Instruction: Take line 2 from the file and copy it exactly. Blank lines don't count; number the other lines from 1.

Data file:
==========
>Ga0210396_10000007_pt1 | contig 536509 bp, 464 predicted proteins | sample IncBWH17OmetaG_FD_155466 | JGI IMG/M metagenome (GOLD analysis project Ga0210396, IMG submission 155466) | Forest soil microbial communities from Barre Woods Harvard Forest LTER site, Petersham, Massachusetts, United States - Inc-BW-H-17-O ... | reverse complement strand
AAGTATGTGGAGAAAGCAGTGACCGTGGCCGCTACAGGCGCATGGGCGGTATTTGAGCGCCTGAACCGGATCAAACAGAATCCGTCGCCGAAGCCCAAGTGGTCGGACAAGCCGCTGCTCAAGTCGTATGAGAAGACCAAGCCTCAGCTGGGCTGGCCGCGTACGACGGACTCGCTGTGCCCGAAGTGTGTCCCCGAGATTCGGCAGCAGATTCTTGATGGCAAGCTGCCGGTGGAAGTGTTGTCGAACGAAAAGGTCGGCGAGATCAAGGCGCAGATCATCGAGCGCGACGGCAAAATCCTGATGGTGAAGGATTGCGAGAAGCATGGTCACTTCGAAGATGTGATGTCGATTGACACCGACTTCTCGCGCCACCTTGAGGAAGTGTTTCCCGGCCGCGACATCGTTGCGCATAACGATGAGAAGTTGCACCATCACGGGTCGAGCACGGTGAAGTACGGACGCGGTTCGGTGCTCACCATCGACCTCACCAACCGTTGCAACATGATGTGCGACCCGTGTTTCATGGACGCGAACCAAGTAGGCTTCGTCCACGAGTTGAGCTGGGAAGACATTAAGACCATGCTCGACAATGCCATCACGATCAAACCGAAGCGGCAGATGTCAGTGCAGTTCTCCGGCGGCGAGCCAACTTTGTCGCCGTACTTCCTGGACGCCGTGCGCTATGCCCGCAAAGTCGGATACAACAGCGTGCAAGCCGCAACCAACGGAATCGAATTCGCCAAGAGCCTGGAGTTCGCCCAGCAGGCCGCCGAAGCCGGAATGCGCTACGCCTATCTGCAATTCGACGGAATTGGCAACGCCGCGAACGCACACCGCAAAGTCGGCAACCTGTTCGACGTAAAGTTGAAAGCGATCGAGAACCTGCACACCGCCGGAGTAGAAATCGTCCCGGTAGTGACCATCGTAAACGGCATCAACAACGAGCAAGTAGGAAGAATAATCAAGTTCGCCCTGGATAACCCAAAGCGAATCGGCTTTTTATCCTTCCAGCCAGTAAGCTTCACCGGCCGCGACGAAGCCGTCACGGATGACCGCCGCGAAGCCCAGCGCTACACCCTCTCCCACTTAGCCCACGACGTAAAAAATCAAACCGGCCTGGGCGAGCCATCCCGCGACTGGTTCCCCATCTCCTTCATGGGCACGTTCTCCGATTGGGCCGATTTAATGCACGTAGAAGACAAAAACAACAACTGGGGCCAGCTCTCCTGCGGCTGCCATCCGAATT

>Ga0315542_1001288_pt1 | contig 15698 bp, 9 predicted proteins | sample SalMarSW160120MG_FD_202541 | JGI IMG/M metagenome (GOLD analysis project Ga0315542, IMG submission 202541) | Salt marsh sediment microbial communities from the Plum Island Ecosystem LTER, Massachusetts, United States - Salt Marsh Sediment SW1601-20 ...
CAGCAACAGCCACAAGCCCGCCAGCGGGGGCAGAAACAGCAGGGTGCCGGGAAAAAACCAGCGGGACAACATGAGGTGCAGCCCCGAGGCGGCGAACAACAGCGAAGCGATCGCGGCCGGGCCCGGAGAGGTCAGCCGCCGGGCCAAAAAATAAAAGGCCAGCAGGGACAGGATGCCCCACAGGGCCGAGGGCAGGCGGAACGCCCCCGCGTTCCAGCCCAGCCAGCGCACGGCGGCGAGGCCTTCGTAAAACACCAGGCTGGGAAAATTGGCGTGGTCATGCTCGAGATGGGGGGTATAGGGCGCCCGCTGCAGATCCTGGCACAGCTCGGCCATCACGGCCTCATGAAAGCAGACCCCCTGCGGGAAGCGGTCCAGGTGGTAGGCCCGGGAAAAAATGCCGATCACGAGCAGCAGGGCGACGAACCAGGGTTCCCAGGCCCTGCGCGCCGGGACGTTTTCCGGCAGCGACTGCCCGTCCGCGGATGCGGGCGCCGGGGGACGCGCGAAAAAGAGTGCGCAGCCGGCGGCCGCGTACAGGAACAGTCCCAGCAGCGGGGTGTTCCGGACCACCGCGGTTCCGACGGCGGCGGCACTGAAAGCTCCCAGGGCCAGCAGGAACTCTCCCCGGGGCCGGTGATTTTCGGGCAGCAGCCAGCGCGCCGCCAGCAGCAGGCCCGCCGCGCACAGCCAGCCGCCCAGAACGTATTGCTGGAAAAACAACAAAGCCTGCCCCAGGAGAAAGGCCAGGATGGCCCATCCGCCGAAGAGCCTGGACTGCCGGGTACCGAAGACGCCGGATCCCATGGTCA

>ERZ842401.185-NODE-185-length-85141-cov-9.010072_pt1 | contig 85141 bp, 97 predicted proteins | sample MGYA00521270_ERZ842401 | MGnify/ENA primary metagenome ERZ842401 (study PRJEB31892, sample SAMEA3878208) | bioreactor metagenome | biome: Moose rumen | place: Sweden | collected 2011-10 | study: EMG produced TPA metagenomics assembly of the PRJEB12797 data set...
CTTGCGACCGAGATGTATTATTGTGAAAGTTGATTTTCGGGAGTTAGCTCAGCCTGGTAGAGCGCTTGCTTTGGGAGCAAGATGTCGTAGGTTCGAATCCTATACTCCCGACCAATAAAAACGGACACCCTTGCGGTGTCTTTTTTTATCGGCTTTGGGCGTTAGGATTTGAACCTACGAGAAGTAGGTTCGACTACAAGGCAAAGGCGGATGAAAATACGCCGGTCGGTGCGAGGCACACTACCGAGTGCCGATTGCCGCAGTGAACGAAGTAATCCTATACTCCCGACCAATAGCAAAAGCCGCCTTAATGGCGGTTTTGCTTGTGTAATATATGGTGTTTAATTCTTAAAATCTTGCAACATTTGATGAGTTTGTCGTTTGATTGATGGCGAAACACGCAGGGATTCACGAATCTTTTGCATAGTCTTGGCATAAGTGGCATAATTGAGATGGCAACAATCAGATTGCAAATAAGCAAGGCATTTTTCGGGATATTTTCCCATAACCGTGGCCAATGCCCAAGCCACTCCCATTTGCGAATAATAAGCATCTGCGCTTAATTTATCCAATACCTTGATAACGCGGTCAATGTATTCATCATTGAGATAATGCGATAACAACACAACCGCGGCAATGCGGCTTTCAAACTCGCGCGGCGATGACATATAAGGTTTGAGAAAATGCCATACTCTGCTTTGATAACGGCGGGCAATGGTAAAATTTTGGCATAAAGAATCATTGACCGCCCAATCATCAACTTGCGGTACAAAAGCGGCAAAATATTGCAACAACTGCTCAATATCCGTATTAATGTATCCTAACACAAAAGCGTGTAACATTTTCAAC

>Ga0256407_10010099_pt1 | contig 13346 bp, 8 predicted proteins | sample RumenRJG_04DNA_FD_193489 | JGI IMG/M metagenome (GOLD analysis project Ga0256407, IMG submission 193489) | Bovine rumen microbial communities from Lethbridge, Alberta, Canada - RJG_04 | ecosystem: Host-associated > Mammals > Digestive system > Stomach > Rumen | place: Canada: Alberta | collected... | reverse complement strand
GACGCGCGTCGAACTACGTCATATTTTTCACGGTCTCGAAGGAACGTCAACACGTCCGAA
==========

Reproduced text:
AAGTATGTGGAGAAAGCAGTGACCGTGGCCGCTACAGGCGCATGGGCGGTATTTGAGCGCCTGAACCGGATCAAACAGAATCCGTCGCCGAAGCCCAAGTGGTCGGACAAGCCGCTGCTCAAGTCGTATGAGAAGACCAAGCCTCAGCTGGGCTGGCCGCGTACGACGGACTCGCTGTGCCCGAAGTGTGTCCCCGAGATTCGGCAGCAGATTCTTGATGGCAAGCTGCCGGTGGAAGTGTTGTCGAACGAAAAGGTCGGCGAGATCAAGGCGCAGATCATCGAGCGCGACGGCAAAATCCTGATGGTGAAGGATTGCGAGAAGCATGGTCACTTCGAAGATGTGATGTCGATTGACACCGACTTCTCGCGCCACCTTGAGGAAGTGTTTCCCGGCCGCGACATCGTTGCGCATAACGATGAGAAGTTGCACCATCACGGGTCGAGCACGGTGAAGTACGGACGCGGTTCGGTGCTCACCATCGACCTCACCAACCGTTGCAACATGATGTGCGACCCGTGTTTCATGGACGCGAACCAAGTAGGCTTCGTCCACGAGTTGAGCTGGGAAGACATTAAGACCATGCTCGACAATGCCATCACGATCAAACCGAAGCGGCAGATGTCAGTGCAGTTCTCCGGCGGCGAGCCAACTTTGTCGCCGTACTTCCTGGACGCCGTGCGCTATGCCCGCAAAGTCGGATACAACAGCGTGCAAGCCGCAACCAACGGAATCGAATTCGCCAAGAGCCTGGAGTTCGCCCAGCAGGCCGCCGAAGCCGGAATGCGCTACGCCTATCTGCAATTCGACGGAATTGGCAACGCCGCGAACGCACACCGCAAAGTCGGCAACCTGTTCGACGTAAAGTTGAAAGCGATCGAGAACCTGCACACCGCCGGAGTAGAAATCGTCCCGGTAGTGACCATCGTAAACGGCATCAACAACGAGCAAGTAGGAAGAATAATCAAGTTCGCCCTGGATAACCCAAAGCGAATCGGCTTTTTATCCTTCCAGCCAGTAAGCTTCACCGGCCGCGACGAAGCCGTCACGGATGACCGCCGCGAAGCCCAGCGCTACACCCTCTCCCACTTAGCCCACGACGTAAAAAATCAAACCGGCCTGGGCGAGCCATCCCGCGACTGGTTCCCCATCTCCTTCATGGGCACGTTCTCCGATTGGGCCGATTTAATGCACGTAGAAGACAAAAACAACAACTGGGGCCAGCTCTCCTGCGGCTGCCATCCGAATT